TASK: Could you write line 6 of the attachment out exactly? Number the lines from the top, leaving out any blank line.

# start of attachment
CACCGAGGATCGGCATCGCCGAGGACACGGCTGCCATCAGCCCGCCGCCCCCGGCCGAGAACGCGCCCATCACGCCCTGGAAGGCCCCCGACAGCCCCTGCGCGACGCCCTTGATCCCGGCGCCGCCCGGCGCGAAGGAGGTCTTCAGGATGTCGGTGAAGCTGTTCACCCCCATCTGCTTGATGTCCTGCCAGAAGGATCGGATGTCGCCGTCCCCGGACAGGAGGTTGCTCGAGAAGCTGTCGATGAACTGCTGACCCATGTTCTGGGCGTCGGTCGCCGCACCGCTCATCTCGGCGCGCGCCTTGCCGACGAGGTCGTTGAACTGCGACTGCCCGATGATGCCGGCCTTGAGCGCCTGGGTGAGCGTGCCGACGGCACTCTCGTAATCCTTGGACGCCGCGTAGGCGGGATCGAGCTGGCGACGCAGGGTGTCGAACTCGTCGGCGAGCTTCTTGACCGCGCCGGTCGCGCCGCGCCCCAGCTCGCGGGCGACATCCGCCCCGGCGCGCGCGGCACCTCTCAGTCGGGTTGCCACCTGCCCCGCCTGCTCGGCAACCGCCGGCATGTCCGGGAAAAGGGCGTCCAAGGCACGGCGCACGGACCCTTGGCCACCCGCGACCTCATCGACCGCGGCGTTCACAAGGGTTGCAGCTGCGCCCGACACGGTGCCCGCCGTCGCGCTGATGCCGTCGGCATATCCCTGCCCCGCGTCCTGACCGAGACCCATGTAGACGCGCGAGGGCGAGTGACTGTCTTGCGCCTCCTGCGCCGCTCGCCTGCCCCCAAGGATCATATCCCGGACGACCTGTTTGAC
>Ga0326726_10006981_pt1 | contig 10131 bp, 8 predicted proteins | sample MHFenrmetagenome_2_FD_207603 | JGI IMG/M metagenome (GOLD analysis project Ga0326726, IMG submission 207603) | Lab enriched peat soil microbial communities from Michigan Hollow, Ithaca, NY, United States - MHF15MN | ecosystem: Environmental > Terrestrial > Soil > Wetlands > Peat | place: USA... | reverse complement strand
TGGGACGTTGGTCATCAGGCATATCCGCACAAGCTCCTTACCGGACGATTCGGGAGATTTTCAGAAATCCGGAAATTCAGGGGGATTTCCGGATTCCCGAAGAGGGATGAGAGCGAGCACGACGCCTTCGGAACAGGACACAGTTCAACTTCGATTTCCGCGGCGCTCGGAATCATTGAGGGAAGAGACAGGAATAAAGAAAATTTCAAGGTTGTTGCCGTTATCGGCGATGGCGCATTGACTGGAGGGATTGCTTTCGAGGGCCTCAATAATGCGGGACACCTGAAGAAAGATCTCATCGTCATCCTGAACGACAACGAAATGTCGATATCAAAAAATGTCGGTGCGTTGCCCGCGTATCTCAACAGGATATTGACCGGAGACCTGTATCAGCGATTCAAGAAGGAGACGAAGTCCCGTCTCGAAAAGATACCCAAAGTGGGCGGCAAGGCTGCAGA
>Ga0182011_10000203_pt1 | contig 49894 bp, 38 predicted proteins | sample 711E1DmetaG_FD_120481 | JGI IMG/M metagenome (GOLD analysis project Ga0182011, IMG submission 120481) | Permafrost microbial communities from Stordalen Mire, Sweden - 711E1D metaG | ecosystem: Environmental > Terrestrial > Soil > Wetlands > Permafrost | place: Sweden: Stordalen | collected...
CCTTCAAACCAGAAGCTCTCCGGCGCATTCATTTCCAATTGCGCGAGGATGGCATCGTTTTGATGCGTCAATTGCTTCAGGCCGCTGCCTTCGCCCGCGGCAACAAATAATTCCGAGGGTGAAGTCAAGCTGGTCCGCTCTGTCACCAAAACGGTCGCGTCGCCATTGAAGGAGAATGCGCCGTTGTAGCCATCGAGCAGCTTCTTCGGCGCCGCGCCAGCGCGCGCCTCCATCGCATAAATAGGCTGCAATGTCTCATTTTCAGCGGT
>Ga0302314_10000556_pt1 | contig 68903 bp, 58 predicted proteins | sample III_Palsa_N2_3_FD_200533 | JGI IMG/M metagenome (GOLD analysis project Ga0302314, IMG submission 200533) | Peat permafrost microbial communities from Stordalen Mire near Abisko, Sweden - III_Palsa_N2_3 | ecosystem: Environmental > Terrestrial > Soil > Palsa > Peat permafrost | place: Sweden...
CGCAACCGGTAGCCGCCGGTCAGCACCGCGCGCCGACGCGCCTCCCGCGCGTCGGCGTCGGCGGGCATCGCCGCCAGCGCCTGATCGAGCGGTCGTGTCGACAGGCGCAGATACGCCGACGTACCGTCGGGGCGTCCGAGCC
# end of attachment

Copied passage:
>Ga0302314_10000556_pt1 | contig 68903 bp, 58 predicted proteins | sample III_Palsa_N2_3_FD_200533 | JGI IMG/M metagenome (GOLD analysis project Ga0302314, IMG submission 200533) | Peat permafrost microbial communities from Stordalen Mire near Abisko, Sweden - III_Palsa_N2_3 | ecosystem: Environmental > Terrestrial > Soil > Palsa > Peat permafrost | place: Sweden...